A week later, Bowerman chose to send some of his Tigers to compete at a meet that had not been on Oregon’s schedule, The California Relays in Modesto, CA (May 26th, 1962). Once again, Oregon’s prominence in track & field was on display, turning heads and setting records.
Harry Jerome won the 100-yard dash in a meet record 9.3 seconds, beating Florida A&M’s Bob Hayes, who had been previously unbeaten. Oregon’s 2-mile relay team of San Romani, Abram, Ohlemann, and Burleson would set an NCAA record. However, they were to be outdone by the 440-yard relay team. Keith Forman would win the mile race in 3:58.3 becoming the third Duck to break the 4-minute barrier. Forman was named the most valuable athlete of the relays.
But not everything went Oregon’s way. Jerry Tarr lost his first high-hurdles race of the season to his nemesis, Hayes Jones. Tarr had taken the lead over Jones midway through the race, but crashed into the seventh hurdle and did not finish. Jones would set a meet record.
As Jerry Tarr recalls, the morning of that race the Oregon team had gone out for breakfast only to be seated in a booth next to Florida A&M’s team, featuring the great Bob Hayes (who would go on to NFL stardom and Olympic titles). Apparently, nothing was said between the teams.
Later in the day, Oregon lined up against teams from Florida A&M, the Los Angeles Striders track club, San Jose State, and Texas Southern (with future NFL player Homer Jones).
Mel Renfro’s recollection is that he had never seen sprinters as fast as those Oregon was matched with. Renfro opened the race for Oregon, handing off to Gaechter for the second leg. At this point, Oregon was trailing the Striders and Texas Southern. Gaechter took off. Unfortunately, he injured his hamstring just before handing the baton to Tarr.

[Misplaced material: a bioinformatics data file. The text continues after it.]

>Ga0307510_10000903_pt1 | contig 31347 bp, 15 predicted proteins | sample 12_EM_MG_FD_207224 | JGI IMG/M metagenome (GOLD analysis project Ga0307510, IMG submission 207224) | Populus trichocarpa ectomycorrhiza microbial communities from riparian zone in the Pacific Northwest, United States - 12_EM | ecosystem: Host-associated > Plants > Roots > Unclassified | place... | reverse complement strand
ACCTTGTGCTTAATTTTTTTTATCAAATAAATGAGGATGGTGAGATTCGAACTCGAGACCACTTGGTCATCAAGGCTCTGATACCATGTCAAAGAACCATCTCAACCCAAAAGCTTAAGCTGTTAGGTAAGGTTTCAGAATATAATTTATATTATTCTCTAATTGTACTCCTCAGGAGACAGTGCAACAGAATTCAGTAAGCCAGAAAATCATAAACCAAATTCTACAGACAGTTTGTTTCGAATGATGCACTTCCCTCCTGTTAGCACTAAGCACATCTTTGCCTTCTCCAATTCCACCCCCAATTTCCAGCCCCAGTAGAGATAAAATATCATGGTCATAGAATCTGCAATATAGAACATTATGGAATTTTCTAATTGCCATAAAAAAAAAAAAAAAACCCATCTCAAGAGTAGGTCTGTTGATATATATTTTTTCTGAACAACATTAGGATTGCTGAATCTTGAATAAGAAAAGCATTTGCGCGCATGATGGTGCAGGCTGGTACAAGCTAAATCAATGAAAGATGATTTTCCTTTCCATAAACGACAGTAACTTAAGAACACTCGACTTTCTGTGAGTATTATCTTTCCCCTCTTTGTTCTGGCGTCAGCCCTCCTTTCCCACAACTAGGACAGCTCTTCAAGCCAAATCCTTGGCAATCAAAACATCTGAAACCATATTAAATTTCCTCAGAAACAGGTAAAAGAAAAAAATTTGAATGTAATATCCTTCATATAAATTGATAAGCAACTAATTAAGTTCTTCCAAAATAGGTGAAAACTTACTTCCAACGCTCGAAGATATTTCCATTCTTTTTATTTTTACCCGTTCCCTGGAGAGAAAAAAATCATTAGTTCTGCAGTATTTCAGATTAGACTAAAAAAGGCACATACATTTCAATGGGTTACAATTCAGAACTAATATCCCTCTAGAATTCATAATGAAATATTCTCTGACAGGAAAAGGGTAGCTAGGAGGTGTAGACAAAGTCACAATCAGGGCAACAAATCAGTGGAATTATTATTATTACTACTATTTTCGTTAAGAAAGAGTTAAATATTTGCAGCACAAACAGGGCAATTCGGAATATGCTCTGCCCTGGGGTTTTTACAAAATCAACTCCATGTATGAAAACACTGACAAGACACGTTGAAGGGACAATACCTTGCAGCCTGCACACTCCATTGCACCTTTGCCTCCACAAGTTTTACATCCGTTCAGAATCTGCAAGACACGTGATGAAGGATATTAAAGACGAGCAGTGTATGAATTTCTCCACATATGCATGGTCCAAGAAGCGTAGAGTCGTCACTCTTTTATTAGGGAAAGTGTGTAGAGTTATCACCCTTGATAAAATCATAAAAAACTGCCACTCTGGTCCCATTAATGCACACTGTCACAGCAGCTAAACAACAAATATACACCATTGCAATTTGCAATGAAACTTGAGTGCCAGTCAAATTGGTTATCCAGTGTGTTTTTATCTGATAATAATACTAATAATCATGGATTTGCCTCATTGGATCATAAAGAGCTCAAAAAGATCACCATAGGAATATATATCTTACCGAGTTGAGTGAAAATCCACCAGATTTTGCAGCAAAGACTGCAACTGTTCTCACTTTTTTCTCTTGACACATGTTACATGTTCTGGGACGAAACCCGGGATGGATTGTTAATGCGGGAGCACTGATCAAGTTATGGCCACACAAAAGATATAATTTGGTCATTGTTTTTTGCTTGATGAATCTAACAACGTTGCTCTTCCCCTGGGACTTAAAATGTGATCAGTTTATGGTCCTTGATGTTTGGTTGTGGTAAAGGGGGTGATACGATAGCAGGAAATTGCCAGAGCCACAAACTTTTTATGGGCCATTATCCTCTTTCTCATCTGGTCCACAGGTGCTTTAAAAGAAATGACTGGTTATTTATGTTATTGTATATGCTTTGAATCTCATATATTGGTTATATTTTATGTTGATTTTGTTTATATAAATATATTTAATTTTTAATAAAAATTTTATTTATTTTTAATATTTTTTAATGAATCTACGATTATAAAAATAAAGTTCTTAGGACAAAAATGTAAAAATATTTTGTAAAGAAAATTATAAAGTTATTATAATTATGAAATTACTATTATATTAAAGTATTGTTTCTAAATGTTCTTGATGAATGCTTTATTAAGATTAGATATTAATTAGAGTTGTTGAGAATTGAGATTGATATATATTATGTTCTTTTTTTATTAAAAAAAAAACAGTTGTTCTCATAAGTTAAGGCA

However, Gaechter was able to make the hand-off, and Tarr took off, closing distance on the opponents to one-half stride. With the transfer of the baton to Jerome, Jerome “exploded,” taking the lead within 40-yards and winning by two feet over the Striders’ anchor man.
Oregon had tied the world record for the 440-yard relay, and according to Tarr would have set a new world record if he had not had to wait for Gaechter’s handoff.
The final dual meet of the season was with Oregon State in Corvallis on May 30th, only four days after the California Relays, again Oregon would win, 85-59. While not a particularly memorable meeting, Oregon did set meet and field records in the hurdles, shot put, discus, and mile. Ron Gomez set an Oregon record in the javelin at 244′ 1″. Mel Renfro set a personal best in the broad jump at 24″ 11 3/4″.
Not all went well for Oregon. The 440-yard relay team was disqualified because of a bad hand-off between Renfro and Puckett. The heralded 2-mile race turned out to be a flop as Forman withdrew, explaining he was tired and did not want to be stale for the NCAA’s, and Burleson pulled up because of a muscle cramp. With that the regular season was now over, all that remained was the NCAA Championships on June 15th and 16th, and it just so happened to be Oregon’s lucky year, as Hayward Field for the first time had been picked to host the event.